Now it is theoretically difficult to establish a measure of fitness and practically impossible to measure it directly. Instead of determining reproduction rates, however, there is always only a makeshift; and it also makes a difference whether you count the children or the grandchildren or the descendants of even later generations. But because you have to commit yourself for more precise calculations, you stick to defined fitness correlates, i.e. data with a plausible relationship to theoretical suitability. This solution to the problem can provide an acceptable approximation, but it also limits the statements, as I will show later using a case study.

If you follow the scheme, the metaphor of genetic egoism turns out to be wrong. From a formal point of view, the selection process is a dynamic overall process in which both the genes and the organisms participate. But Dawkins' empty phrase distracts from that. Just as well - or no less one-sided and inaccurate - one could speak of the egoism of the organisms that genes have to serve. After all, genes that are unusable in populations are eliminated through selection, possibly even some that were previously useful.

The fact that the cycle of natural selection does not necessarily ensure the best possible life for individuals or the greatest possible ecological potency of the species does not mean that it maximizes the lifespan of alleles. Such a special position of the genes has no place in the cycle of organisms and the genetic material they pass on.


From what then does the egoism metaphor gain its fascination? This is where, in my opinion, ideological aspects come into play.

Why does Dawkins argue that genes are more important than individual organisms? It is true that - as information - they last longer. But why does he suppose that the short-lived phenomenon is to the advantage of the long-lived? This is a metaphysical evaluation that cannot be substantiated scientifically. A similar question, namely whether the state is there for man or man for the state, was answered unequivocally in favor of the individual in the West under the influence of the ancient and Judeo-Christian image of man.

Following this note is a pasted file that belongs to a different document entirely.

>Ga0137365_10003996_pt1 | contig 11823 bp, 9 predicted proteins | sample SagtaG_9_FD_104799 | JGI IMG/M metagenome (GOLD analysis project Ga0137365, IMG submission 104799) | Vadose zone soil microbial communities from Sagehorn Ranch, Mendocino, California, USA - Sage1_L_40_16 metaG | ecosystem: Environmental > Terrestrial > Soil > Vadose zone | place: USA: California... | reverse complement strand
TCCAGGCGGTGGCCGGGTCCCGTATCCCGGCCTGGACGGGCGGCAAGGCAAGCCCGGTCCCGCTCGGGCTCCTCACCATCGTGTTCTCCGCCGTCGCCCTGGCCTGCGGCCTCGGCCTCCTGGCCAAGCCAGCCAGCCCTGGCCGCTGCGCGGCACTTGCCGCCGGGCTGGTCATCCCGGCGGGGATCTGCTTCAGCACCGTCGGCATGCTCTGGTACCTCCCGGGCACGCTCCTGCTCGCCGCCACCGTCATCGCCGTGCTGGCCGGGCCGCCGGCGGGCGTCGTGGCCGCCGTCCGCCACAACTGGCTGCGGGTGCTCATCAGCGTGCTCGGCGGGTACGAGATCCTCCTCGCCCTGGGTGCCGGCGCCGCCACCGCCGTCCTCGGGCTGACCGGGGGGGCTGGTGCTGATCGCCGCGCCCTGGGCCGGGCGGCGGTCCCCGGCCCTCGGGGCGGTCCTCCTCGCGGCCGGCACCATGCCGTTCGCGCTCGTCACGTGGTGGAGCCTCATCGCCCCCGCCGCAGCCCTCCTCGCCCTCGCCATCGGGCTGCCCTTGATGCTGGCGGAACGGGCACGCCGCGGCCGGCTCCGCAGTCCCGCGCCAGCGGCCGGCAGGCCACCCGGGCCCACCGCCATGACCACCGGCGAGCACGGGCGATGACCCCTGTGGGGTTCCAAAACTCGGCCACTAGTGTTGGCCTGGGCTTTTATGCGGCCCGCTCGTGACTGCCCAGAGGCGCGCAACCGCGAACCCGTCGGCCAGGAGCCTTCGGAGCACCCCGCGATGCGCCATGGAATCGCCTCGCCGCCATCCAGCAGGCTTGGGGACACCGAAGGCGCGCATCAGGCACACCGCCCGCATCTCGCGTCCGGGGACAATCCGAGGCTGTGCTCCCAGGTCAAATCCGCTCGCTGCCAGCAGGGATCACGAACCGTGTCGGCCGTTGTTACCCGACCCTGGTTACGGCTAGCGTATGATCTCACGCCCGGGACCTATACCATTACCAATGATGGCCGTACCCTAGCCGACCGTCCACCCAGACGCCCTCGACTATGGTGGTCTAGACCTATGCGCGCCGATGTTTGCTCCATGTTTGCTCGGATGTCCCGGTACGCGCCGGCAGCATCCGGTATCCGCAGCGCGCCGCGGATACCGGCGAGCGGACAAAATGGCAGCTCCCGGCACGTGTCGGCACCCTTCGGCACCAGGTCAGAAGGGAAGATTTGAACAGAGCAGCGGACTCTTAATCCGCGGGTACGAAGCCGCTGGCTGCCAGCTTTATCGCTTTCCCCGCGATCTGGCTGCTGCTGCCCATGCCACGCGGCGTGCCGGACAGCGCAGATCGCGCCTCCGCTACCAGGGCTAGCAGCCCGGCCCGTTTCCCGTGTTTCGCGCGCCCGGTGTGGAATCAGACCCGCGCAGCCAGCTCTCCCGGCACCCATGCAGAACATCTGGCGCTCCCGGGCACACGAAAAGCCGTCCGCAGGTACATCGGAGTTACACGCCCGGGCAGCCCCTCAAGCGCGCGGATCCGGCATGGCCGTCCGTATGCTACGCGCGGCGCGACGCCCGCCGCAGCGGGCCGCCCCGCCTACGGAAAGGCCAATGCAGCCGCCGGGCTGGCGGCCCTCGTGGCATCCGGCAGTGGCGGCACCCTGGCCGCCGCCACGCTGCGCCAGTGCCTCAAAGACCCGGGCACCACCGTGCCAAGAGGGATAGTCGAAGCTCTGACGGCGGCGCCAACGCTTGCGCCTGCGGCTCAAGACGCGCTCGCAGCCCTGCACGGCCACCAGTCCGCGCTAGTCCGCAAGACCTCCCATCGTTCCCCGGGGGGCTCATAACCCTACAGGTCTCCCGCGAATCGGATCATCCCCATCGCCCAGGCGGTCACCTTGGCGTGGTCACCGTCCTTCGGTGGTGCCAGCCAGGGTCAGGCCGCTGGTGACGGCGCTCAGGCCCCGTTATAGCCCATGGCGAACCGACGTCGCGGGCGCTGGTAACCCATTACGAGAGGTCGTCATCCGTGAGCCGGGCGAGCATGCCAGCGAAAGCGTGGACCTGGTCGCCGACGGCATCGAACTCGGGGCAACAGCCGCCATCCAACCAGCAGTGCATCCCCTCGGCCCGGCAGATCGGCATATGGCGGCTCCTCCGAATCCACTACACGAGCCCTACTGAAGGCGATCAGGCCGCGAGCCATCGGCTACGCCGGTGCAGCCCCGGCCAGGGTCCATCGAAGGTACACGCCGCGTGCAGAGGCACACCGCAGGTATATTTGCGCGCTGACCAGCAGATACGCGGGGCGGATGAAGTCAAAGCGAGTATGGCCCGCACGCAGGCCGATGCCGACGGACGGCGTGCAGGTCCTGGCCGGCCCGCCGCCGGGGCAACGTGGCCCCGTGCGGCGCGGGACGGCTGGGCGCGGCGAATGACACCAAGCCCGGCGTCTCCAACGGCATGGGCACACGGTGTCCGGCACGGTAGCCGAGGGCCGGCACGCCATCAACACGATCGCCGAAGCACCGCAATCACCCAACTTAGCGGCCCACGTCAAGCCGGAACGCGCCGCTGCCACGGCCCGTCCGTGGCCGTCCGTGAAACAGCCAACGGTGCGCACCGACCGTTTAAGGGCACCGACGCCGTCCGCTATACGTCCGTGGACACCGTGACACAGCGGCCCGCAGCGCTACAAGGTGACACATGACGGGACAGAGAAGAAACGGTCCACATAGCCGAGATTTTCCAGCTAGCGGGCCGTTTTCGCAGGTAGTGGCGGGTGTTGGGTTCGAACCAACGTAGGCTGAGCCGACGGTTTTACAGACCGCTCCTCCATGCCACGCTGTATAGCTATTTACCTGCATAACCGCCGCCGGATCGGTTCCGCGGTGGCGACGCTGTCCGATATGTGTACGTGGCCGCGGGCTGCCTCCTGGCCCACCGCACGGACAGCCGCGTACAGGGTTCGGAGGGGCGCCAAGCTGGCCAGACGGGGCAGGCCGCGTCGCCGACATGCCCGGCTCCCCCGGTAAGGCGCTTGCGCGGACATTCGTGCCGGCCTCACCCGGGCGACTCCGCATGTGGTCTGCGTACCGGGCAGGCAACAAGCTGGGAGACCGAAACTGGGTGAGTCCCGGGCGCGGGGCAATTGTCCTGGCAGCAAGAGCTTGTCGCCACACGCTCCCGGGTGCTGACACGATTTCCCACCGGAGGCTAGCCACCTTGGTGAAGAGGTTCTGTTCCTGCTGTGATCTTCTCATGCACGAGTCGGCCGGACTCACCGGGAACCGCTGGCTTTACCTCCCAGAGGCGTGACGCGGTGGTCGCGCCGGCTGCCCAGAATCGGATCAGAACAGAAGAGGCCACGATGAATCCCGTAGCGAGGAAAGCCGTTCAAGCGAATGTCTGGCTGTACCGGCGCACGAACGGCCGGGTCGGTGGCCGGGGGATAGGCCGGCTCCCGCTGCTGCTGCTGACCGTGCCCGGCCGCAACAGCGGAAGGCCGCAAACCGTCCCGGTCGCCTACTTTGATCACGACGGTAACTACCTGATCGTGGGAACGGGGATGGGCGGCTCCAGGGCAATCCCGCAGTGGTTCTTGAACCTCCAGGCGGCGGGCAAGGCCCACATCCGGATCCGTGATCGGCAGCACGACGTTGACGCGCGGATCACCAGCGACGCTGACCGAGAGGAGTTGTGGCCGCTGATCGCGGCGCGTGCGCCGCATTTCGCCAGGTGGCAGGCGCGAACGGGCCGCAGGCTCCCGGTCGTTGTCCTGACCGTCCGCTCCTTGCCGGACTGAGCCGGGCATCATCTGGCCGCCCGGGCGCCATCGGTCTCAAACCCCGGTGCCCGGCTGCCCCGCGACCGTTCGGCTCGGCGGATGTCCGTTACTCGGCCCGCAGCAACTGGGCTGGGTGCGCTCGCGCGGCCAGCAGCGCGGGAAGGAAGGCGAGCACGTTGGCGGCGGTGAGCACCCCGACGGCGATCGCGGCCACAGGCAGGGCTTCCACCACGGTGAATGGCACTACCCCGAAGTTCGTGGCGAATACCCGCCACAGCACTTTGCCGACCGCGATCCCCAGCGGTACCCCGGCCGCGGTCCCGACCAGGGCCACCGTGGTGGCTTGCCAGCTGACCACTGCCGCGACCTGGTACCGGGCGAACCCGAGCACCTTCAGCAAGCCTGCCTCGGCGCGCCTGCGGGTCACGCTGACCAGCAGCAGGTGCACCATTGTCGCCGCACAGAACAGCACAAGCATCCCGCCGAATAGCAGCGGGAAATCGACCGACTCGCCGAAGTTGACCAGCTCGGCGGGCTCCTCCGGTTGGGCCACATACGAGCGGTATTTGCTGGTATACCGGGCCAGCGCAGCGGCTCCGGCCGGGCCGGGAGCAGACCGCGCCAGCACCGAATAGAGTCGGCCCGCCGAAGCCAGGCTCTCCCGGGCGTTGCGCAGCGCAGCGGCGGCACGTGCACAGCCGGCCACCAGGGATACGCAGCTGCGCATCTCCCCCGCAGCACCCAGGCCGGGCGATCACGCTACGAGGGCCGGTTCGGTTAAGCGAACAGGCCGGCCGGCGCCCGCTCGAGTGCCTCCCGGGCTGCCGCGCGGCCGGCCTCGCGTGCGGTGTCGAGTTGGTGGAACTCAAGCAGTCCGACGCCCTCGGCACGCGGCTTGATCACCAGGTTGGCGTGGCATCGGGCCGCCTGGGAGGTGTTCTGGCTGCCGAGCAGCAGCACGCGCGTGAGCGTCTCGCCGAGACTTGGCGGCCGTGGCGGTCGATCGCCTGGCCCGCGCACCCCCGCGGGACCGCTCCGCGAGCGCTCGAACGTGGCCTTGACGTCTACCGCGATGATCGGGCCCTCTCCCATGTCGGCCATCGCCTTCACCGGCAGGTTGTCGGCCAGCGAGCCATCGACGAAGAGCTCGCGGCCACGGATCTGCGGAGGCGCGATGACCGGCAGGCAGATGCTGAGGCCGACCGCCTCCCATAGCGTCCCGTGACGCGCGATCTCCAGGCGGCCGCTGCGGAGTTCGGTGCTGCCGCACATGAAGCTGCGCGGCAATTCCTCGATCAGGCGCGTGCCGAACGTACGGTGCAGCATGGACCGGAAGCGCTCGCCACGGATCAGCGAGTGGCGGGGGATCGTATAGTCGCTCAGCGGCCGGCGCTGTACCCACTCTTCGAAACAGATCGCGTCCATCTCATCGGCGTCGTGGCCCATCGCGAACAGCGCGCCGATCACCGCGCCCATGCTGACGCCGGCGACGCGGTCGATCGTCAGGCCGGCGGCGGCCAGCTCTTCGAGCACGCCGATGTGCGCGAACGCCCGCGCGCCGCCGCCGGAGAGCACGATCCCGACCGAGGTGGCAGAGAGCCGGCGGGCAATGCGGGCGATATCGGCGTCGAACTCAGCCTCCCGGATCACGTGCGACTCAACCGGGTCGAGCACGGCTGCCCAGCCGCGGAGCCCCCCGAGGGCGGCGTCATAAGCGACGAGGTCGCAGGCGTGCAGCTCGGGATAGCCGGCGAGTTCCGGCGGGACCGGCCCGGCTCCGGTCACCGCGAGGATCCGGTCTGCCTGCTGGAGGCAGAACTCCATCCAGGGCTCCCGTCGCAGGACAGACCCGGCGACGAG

It should be noted that Dawkins' statement ("You are nothing - your genes are everything") is astonishingly similar to the slogan in which the primacy of the permanent people's body over the perishable individual was put in the Third Reich ("You are nothing - your people is everything"). The harmony is by no means accidental, because the fascism of National Socialist stamping was already inspired in its formative phase by the social Darwinism of the time (Italian fascism in this respect mainly only from the elite theory of the economic theorist and sociologist Vilfredo Pareto).

The phrase about genetic egoism characterizes a materialistic worldview. Strictly speaking, it is a biological variant of the much older myth of eternal, only real and lonely matter. It is precisely because Dawkins is a materialist that he finds genes more important than people; and in order to give shape to his faith, he creates mythical images, which he, as a biologist, form from the material of his discipline. With the formulation "egoistic gene" he expresses his reverence for the material replicators of life in a pictorial and poetic way.

The problem is not that there are such imagery. In any case, man - even as a materialist or nihilist - cannot escape his very own mythical essence; and to this we owe linguistic figures of great poetic power - just think of the words of the French biochemist Jacques Monod (1910 to 1976; Nobel Prize in Medicine 1965) that humans are "gypsies on the edge of the universe". But it becomes problematic when images of this kind permeate scientific discourse and influence ideology and politics with the presumed authority of empirical science. Then biologisms such as "subhuman", "inferior" or "unworthy" life can arise, which have caused immeasurable damage in our history.

That one still has to warn against this today becomes clear further below when I discuss the behavior-ecological explanation of human action. In this branch of research, too, there is a risk that the worldview dictates the interpretation of findings. Dawkins metaphor also resonates in concrete sociobiological investigations, although this is more difficult to recognize because the thought structures there are usually much more differentiated.

Learning and selection

The complexity of the problems increases sharply when research turns to humans, because experience, learning and tradition play a major role in them. All the more fascinating is the idea of ​​ultimately being able to explain even cultural phenomena in terms of evolutionary theory.